We enjoyed the opportunity to meet students at Oceanside High School last week during their Career Day and College Expo.

More than 50 organizations including local employers, major industries, nonprofits, colleges, universities and military recruiters took part in the event. It included tables and booths in the school gym providing information about future opportunities and breakout sessions in classrooms in which local employers could talk about career options with the students.

Oceanside students asked a lot of great questions and made thoughtful comments during these sessions. Events like this are vital to providing interactions between community leaders of the present and those who will take over for us in the future.

Jobs For Maine's Graduates Specialist Jane-Ann Reinink and her students deserve a lot of credit for organizing this event. It involved a lot of work contacting all of the various visitors and setting up the school for their arrival. Though it had a lot of moving parts, it went smoothly and without a hitch.

We would not be surprised if some of the students participating took the first steps toward their future careers as a result of this event.


A good bill from Bill

Rep. Bill Pluecker, I-Warren, is to be commended for presenting "An Act To Require Ingredient Lists at Certain Retail Food Locations."

While he has taken some heat for this bill, he did this to help constituents like 10-year-old Daniel Forcillo of Hope, who lives with life-threatening food allergies every day. Daniel often has to miss out on enjoying a meal or snack at a store, or enjoying himself at an event or party, because he is not sure the food there is safe for him. Even small particles of allergens can threaten his life or lead to sickness and missed school.

Forcillo went all the way to Augusta to testify about the need for this bill.

The bill would require commercial food producers with retail locations to provide, on request, a list of all of the ingredients in all of the foods offered. A tall order, but totally worth it to give a boy like Daniel a better life and perhaps save his life.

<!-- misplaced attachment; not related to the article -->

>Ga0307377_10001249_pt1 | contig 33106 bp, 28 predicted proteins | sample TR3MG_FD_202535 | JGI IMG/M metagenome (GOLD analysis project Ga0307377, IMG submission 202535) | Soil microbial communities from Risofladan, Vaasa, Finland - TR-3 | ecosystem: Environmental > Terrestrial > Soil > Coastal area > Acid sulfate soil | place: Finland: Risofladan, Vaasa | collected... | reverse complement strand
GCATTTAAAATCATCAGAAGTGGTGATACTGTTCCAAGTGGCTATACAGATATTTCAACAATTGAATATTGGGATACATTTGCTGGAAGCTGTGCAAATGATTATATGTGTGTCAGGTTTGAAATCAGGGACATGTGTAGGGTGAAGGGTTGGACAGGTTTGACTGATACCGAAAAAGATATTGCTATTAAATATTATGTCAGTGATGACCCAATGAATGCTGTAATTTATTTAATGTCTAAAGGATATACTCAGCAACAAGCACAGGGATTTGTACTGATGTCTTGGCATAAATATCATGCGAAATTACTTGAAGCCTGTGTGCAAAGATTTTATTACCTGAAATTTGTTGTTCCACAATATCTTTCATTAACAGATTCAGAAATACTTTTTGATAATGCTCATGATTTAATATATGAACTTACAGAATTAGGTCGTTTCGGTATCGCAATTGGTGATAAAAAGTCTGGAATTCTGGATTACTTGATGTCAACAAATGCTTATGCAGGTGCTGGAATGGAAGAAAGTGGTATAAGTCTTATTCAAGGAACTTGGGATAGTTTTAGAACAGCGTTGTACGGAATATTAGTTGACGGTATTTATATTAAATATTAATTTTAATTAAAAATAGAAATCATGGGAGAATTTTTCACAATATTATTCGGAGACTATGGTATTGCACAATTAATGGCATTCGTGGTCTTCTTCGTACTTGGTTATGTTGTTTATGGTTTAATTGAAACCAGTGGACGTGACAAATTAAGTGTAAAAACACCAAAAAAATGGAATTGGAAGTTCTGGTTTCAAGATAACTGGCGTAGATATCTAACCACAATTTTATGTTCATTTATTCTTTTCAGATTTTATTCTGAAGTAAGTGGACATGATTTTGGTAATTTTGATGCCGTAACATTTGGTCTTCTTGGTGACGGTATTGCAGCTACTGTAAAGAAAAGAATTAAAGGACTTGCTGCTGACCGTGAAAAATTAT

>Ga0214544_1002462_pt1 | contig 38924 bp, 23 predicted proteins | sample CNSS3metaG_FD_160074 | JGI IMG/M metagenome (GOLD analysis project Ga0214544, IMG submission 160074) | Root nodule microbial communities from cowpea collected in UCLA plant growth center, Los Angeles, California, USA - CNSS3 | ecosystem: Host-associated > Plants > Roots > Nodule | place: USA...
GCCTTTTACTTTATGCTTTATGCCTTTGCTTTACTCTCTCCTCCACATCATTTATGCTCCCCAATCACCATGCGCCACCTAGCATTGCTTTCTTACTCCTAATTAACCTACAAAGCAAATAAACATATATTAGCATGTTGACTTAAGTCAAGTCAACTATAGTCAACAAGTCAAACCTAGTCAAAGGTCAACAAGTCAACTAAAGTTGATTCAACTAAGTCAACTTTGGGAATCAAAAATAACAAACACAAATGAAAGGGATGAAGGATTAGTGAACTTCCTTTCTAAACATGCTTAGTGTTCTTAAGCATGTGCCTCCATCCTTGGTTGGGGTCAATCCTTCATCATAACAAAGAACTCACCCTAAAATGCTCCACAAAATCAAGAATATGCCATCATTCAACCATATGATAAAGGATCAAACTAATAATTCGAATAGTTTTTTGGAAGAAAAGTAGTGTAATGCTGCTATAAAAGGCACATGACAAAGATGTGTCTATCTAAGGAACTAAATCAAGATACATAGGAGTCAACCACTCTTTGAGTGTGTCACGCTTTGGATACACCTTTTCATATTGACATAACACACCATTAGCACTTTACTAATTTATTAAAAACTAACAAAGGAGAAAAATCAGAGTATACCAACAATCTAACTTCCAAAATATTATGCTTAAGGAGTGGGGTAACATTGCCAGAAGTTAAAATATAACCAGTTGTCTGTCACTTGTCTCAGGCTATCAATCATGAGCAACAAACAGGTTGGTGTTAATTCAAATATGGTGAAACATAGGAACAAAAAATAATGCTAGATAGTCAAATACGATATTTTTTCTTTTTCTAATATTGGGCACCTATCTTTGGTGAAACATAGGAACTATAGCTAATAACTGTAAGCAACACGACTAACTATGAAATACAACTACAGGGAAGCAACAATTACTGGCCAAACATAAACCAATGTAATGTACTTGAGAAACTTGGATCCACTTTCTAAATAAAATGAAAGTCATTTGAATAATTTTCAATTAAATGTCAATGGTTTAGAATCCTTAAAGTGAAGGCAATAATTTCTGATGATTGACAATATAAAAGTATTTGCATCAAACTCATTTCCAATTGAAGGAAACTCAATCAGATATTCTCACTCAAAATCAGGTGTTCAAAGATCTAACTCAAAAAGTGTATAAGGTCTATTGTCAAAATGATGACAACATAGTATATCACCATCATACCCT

Thomaston at a crossroads

So is it us, or does the town of Thomaston seem to be squeaking a little louder than usual?

The community is wrestling with whether to maintain its municipal police department. It might save some money to outsource policing to the Sheriff's Office, but the town will likely miss the service provided by its own department, especially during the busy summer months. The department deals with many calls to the big box section of the town, and it has traditionally had to work very long, hard hours around major events, including the annual Fourth of July celebration.

In other news, the town in a public meeting called for replacement of longtime town attorney Paul Gibbons. We expect that will generate further developments in the near future.

And in other Thomaston news, we have been hearing some heated debate about a proposal to site a crematorium at a town cemetery. What a crazy idea!

We had figured the town might settle down after the many years of road construction finally ended, but we look forward to reporting on further developments.